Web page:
Friday, August 28, 2015

New Ideas and Next Steps



I feel like things have been heading slowly but surely downhill.  Not for Aidan, really.  Just for me. 

As a mother, I feel like I owe him so much more than a childhood full of fear and pain and “my body isn’t working anymore.”  We are spending so much time managing today that I’m almost afraid to even think about the future – but if I don’t, who will?  And it’s a scary thought.  If at age four, we’re already managing his anxieties pharmaceutically, what will it look like at fourteen?  If at age four, his body is too tired to spend a day on his feet at the zoo or the amusement park, what will it look like at forty?  Why is it that he has the appropriate skills to run, jump, and play – but not the energy required to actually do it?

I look into his future and see nothing but the best and brightest for him. He’s amazing.  He’s brilliant and quirky and funny.  He’s sensitive and sweet, and a charming mix of silly and puzzlingly serious.  He will go to college and learn everything he ever wanted to know.  He will get a job and do fantastic things for this world.  He will meet someone who wants to spend their life figuring him out, because with him, the destination will always be worth the ride.  I know all of these things and I never, ever doubt them.

But I also know that it’s my job to get him there.  It’s my job to keep him safe.  To make sure he has a childhood as free of hurt and fear as I possibly can.  To make sure that we’ve done absolutely everything to keep that silly “not working today” body in check.  Come on, little body!  Aidan needs you!  

Amazing kid... Tired body

Over the past few months, we’ve seen new specialists who have given us new (half) answers – a genetic mutation that may or may not be causing some (but not all) of his problems.  “It is likely there is another mutation not identified.” (Read: We know, this doesn’t explain everything.  We wish we could help more.  We’re sorry.)  New meds to treat anxiety and attention deficits.  And they’re helpful, because on any given day, we are doing more or less okay - but the overall picture isn’t really improving.  We have a child who can’t eat anything.  Can’t sleep.  Requires hospitalizations far too often.  Can’t stay hydrated despite our best efforts.  Can’t regulate his blood sugar.  Can’t count on his own body to keep him going all day long.  Isn’t growing enough, despite the best nutrition we can give him.  It’s too much.  Too much all happening at once in a “healthy, normal child.”

So it’s strict food avoidance.  All feeds via J tube.  Melatonin for sleep.  More melatonin for wakefulness.  Water flushes.  More water flushes.  More water flushes.  Lots of wardrobe changes when he sweats out all of the water we’ve flushed in.  Blood sugar checks every 3 hours.  Inpatient fasting before procedures.  A special needs stroller when his legs just won’t carry him any further.  And therapy – so much therapy.  OT. PT. Speech.  Feeding.  Behavior.

We’re told that this is what well-managed looks like.  When the next problem arises, we’ll find something to address that too.  That’s how you manage a child with “lots going on.”  But, really, though?

So where do we go from here?  What do we do? 

Today, I reached out to CHOP’s Complex Care team, in hopes that they can help us.  I don’t know if they’ll take him on as a patient – I hope they do.  We need more help.  We need more answers.  We need more avenues to explore.  What is happening to this little body?  How do we make it better?  How do we make our lives better?  If he’ll never eat normally, do we keep pushing foods?  For everything we do, every decision and intervention we take, I want to know – will this make his life better?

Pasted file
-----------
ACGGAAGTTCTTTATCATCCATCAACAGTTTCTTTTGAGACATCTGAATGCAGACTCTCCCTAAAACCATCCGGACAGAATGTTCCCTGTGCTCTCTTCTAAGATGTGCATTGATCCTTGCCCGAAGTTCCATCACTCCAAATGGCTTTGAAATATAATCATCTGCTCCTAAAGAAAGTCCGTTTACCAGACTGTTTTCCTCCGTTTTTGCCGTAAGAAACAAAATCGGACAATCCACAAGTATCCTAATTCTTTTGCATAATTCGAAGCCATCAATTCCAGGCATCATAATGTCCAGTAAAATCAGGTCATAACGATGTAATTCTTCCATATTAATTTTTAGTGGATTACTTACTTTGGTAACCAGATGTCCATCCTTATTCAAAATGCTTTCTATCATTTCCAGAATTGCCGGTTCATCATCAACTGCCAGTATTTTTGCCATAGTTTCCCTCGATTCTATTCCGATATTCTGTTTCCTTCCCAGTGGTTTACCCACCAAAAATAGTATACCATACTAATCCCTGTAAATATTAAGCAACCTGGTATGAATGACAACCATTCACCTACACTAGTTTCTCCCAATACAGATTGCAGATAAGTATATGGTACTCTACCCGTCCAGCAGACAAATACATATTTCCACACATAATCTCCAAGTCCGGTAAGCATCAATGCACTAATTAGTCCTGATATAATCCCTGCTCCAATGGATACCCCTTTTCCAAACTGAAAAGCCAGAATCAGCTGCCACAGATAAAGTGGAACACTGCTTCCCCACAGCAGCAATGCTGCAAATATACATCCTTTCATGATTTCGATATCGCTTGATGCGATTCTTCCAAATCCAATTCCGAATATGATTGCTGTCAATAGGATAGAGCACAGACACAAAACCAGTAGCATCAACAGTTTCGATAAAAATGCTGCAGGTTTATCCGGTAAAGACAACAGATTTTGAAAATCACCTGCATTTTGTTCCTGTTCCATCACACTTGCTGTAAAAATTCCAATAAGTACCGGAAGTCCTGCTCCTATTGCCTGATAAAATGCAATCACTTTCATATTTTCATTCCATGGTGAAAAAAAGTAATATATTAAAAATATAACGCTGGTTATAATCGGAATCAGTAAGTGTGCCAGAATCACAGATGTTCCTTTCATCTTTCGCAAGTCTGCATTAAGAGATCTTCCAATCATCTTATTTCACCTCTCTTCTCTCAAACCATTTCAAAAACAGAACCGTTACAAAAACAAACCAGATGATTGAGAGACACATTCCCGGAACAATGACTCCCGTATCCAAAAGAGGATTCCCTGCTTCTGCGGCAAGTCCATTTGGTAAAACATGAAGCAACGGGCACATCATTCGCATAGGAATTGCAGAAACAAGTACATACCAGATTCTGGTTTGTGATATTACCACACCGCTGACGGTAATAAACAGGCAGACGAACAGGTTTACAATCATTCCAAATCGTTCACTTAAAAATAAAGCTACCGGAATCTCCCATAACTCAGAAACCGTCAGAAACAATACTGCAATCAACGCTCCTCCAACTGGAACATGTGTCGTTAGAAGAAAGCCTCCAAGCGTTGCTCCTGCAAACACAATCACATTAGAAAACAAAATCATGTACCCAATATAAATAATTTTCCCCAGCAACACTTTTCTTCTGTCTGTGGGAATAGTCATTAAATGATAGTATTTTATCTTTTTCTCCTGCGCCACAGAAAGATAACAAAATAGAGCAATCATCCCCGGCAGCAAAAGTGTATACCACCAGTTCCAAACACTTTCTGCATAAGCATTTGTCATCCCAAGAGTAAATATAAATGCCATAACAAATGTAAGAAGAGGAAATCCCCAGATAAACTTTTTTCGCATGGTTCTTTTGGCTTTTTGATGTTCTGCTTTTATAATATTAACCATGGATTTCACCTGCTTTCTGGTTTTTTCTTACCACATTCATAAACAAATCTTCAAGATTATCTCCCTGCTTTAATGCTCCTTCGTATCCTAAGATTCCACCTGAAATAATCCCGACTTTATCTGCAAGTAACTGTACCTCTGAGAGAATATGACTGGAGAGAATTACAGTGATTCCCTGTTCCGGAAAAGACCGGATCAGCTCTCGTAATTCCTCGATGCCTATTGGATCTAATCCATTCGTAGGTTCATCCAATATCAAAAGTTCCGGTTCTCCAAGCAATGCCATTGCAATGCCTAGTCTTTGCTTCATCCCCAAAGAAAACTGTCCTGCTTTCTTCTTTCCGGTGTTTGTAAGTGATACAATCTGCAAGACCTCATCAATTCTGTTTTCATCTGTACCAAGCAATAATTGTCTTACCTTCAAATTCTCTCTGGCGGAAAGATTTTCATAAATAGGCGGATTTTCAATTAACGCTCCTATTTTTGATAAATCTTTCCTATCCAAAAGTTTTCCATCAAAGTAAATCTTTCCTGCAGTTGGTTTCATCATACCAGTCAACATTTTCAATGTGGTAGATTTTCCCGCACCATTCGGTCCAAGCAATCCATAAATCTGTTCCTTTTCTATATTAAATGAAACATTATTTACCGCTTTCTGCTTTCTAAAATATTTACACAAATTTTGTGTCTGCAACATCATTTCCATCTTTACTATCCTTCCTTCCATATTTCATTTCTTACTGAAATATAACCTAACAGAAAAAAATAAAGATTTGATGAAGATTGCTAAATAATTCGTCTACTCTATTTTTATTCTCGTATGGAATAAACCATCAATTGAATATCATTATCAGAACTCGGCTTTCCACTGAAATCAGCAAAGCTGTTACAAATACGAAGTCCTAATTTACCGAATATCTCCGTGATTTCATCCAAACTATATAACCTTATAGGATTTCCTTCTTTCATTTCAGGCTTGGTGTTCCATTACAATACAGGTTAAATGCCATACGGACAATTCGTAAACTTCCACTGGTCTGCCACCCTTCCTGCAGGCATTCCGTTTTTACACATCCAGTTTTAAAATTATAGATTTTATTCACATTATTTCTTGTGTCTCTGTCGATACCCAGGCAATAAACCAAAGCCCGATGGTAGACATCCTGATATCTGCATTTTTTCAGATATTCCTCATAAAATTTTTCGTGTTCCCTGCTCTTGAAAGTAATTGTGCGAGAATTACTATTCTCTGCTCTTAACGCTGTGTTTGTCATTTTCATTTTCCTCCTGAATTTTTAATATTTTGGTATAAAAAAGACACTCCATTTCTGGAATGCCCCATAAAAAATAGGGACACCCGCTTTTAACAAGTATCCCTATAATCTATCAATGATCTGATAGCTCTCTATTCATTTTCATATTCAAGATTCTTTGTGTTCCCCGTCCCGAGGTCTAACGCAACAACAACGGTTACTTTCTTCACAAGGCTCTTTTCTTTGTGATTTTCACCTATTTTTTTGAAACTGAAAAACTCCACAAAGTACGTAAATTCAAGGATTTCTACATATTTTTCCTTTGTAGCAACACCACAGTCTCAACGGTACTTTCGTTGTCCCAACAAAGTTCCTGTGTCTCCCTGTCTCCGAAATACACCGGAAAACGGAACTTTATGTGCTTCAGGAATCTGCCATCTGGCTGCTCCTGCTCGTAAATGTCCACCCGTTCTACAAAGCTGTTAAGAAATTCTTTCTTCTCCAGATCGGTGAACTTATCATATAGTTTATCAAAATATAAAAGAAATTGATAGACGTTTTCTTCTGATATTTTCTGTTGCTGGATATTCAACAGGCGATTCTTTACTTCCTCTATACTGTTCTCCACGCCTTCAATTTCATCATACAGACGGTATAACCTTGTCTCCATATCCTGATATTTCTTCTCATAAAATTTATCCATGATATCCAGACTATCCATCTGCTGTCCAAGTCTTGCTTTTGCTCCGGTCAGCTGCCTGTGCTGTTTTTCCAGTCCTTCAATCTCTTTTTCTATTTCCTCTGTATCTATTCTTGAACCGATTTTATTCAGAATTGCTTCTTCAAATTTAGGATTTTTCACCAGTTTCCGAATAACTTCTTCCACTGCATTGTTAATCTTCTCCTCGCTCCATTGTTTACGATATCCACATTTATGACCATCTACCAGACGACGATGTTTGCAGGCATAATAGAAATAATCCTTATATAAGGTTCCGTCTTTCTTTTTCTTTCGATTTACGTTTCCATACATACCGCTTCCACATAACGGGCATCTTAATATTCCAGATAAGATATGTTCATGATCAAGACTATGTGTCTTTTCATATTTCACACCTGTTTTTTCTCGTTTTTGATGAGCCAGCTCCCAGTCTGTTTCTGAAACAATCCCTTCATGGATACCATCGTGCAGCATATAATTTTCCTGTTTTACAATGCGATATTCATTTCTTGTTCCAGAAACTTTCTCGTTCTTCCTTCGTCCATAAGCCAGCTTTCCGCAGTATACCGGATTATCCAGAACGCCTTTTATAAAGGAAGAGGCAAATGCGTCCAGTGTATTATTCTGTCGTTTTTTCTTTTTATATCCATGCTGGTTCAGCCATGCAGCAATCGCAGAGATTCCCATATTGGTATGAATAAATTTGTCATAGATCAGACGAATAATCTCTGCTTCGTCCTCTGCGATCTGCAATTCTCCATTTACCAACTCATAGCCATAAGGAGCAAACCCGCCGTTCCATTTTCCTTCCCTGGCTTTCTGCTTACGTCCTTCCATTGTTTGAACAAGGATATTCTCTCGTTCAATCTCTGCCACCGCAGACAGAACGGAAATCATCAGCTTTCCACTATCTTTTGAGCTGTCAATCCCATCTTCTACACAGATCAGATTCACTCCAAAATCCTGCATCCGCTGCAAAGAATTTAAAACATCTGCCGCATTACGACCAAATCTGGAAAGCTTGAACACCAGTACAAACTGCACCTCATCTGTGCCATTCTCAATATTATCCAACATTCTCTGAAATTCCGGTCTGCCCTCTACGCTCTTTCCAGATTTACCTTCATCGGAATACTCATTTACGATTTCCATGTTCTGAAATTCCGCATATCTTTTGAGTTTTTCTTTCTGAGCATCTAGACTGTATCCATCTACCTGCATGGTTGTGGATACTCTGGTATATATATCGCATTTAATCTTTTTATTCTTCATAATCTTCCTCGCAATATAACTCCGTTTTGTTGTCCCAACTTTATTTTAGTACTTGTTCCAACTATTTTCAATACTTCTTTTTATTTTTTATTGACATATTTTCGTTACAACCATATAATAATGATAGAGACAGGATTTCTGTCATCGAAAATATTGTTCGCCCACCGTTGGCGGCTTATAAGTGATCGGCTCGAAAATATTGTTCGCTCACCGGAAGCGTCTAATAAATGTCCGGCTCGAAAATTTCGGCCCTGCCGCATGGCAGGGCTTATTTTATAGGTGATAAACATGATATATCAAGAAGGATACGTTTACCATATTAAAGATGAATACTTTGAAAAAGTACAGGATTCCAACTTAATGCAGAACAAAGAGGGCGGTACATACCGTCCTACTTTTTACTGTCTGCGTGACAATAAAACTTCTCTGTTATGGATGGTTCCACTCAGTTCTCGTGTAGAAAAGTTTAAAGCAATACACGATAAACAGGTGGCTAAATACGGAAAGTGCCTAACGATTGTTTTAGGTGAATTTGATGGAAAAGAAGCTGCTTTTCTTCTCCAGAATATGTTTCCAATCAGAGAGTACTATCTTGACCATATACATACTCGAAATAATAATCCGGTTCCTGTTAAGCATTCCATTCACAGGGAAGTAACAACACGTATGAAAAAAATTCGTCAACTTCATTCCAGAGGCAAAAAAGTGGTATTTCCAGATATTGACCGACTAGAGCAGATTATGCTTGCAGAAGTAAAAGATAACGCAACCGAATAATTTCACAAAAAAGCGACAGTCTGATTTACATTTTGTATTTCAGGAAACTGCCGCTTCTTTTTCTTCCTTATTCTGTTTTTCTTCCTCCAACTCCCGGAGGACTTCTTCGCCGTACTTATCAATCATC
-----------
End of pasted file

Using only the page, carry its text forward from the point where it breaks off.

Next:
I also reached out to another hospital (Children’s Hospital of Pittsburgh).  I have been thinking about this for a long time, but actually doing it felt like staring up at Everest while lacing up pink bunny slippers.  Is this really doable?  Am I crazy?  Maybe.  But I’m not going to stop until I’ve gotten him the best care I can.  I hadn’t considered them before because they don’t have a program for Eosinophilic Disorders, but with this new genetic finding, I am hopeful that they may be able to help us.  Glycogen Storage Diseases are among the conditions they treat in their Center for Rare Disease Therapy.

Very shortly after emailing the department, I connected with the coordinator at the Rare Disease Center today, and talked through some of Aidan’s history.  I heard five of the most encouraging words in the English language: I think we can help.  So now, I work through gathering Aidan’s medical records and hopefully planning a trip to Pittsburgh in the near(ish?) future.  They will help coordinate a place for us to stay while we’re there – there is a RMH attached to the hospital, and some hotels nearby in case the RMH is full.  The hope is that we can coordinate our visit so that we see everyone we need to see while we’re there.  Whether this would be “gathering ideas to bring back to our CHOP team” or “starting with a new team altogether” – I don’t honestly know.  But the prospect of new eyes on Aidan is encouraging.

I don’t know where this is all heading.  I do promise, though, to keep you all better updated as we figure things out and move forward.

This is the face of insatiable curiosity.  I think he gets it from Dad <3


Tuesday, August 25, 2015

All Of The Unfair - and why it's okay for me to whine about it sometimes

Sometimes, life is unfair.

It's the kind of thing you tell your kid when he so desperately wants that new toy, or so desperately wants not to eat that broccoli.  You're the adult, and you know that he can't have exactly what he wants, exactly when he wants it.  Life gets in the way, you need to buy groceries instead of toys, and you need to eat broccoli to grow big and strong.  Sometimes, life is unfair.